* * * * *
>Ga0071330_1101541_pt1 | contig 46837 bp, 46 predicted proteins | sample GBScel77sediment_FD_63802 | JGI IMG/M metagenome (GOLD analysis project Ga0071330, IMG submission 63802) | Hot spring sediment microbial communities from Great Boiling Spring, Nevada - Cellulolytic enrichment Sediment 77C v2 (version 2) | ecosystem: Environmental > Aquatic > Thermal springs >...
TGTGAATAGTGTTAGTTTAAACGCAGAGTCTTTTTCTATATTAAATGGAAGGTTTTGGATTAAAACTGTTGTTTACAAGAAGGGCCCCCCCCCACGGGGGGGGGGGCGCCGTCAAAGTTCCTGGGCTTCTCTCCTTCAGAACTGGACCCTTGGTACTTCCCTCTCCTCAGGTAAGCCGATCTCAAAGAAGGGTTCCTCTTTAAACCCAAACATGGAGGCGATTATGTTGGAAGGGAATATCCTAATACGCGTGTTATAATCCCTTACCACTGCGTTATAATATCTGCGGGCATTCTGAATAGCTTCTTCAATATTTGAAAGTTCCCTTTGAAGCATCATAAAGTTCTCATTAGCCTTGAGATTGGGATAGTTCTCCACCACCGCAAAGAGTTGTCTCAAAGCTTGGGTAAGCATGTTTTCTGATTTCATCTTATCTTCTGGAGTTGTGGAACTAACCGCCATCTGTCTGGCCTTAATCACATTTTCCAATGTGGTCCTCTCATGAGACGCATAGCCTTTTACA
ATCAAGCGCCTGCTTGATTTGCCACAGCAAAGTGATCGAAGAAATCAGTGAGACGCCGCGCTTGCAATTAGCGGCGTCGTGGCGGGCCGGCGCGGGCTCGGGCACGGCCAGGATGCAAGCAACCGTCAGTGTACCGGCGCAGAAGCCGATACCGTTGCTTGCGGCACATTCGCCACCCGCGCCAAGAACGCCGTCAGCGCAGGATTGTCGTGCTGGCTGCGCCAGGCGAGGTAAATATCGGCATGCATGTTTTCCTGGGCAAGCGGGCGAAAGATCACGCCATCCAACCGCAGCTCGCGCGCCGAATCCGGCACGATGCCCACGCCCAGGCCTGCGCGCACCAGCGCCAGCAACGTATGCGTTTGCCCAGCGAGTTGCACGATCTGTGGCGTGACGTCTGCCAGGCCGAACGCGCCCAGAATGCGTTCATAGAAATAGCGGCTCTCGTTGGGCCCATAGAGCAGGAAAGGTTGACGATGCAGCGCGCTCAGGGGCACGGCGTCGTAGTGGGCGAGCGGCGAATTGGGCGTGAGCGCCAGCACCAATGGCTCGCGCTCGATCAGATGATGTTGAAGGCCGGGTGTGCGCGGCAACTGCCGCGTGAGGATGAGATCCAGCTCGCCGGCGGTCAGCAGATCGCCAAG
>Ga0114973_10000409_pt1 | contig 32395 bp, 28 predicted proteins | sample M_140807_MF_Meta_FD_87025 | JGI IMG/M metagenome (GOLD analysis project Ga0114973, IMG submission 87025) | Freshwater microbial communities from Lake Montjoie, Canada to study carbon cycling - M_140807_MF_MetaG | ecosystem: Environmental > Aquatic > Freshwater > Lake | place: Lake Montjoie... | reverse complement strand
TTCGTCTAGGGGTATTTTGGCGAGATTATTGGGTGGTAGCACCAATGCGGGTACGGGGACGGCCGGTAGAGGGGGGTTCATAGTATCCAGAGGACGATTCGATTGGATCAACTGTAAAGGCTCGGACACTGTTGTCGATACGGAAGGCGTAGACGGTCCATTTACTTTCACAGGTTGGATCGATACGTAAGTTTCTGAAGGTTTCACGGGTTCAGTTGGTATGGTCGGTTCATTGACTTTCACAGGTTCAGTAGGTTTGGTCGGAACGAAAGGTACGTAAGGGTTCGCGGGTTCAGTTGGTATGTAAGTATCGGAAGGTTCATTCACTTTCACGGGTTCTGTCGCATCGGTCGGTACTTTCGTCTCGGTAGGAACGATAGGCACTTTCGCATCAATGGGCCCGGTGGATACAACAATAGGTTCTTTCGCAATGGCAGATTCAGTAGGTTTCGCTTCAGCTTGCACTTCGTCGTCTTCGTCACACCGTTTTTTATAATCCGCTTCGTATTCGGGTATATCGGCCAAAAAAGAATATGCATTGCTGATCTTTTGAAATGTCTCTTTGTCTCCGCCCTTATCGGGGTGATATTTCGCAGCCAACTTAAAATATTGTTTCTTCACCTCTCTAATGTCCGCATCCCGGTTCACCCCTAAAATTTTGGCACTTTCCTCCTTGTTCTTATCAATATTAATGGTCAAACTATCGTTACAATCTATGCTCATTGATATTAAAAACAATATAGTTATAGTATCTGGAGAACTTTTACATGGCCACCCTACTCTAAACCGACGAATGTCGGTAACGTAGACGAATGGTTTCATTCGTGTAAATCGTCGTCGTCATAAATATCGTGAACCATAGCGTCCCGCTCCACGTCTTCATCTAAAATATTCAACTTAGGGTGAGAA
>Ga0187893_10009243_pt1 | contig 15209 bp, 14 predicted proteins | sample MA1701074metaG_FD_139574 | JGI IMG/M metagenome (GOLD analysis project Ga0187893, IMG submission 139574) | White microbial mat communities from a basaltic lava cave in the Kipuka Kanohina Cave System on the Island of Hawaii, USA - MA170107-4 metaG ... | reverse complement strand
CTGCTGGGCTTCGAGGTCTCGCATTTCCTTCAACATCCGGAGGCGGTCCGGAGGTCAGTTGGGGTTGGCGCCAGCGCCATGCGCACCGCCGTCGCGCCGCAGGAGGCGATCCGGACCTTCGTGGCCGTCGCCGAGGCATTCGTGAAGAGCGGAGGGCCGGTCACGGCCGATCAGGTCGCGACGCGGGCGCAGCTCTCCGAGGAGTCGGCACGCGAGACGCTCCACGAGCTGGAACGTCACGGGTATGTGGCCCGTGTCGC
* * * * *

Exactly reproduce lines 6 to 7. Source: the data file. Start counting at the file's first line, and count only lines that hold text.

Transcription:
>Ga0187893_10009243_pt1 | contig 15209 bp, 14 predicted proteins | sample MA1701074metaG_FD_139574 | JGI IMG/M metagenome (GOLD analysis project Ga0187893, IMG submission 139574) | White microbial mat communities from a basaltic lava cave in the Kipuka Kanohina Cave System on the Island of Hawaii, USA - MA170107-4 metaG ... | reverse complement strand
CTGCTGGGCTTCGAGGTCTCGCATTTCCTTCAACATCCGGAGGCGGTCCGGAGGTCAGTTGGGGTTGGCGCCAGCGCCATGCGCACCGCCGTCGCGCCGCAGGAGGCGATCCGGACCTTCGTGGCCGTCGCCGAGGCATTCGTGAAGAGCGGAGGGCCGGTCACGGCCGATCAGGTCGCGACGCGGGCGCAGCTCTCCGAGGAGTCGGCACGCGAGACGCTCCACGAGCTGGAACGTCACGGGTATGTGGCCCGTGTCGC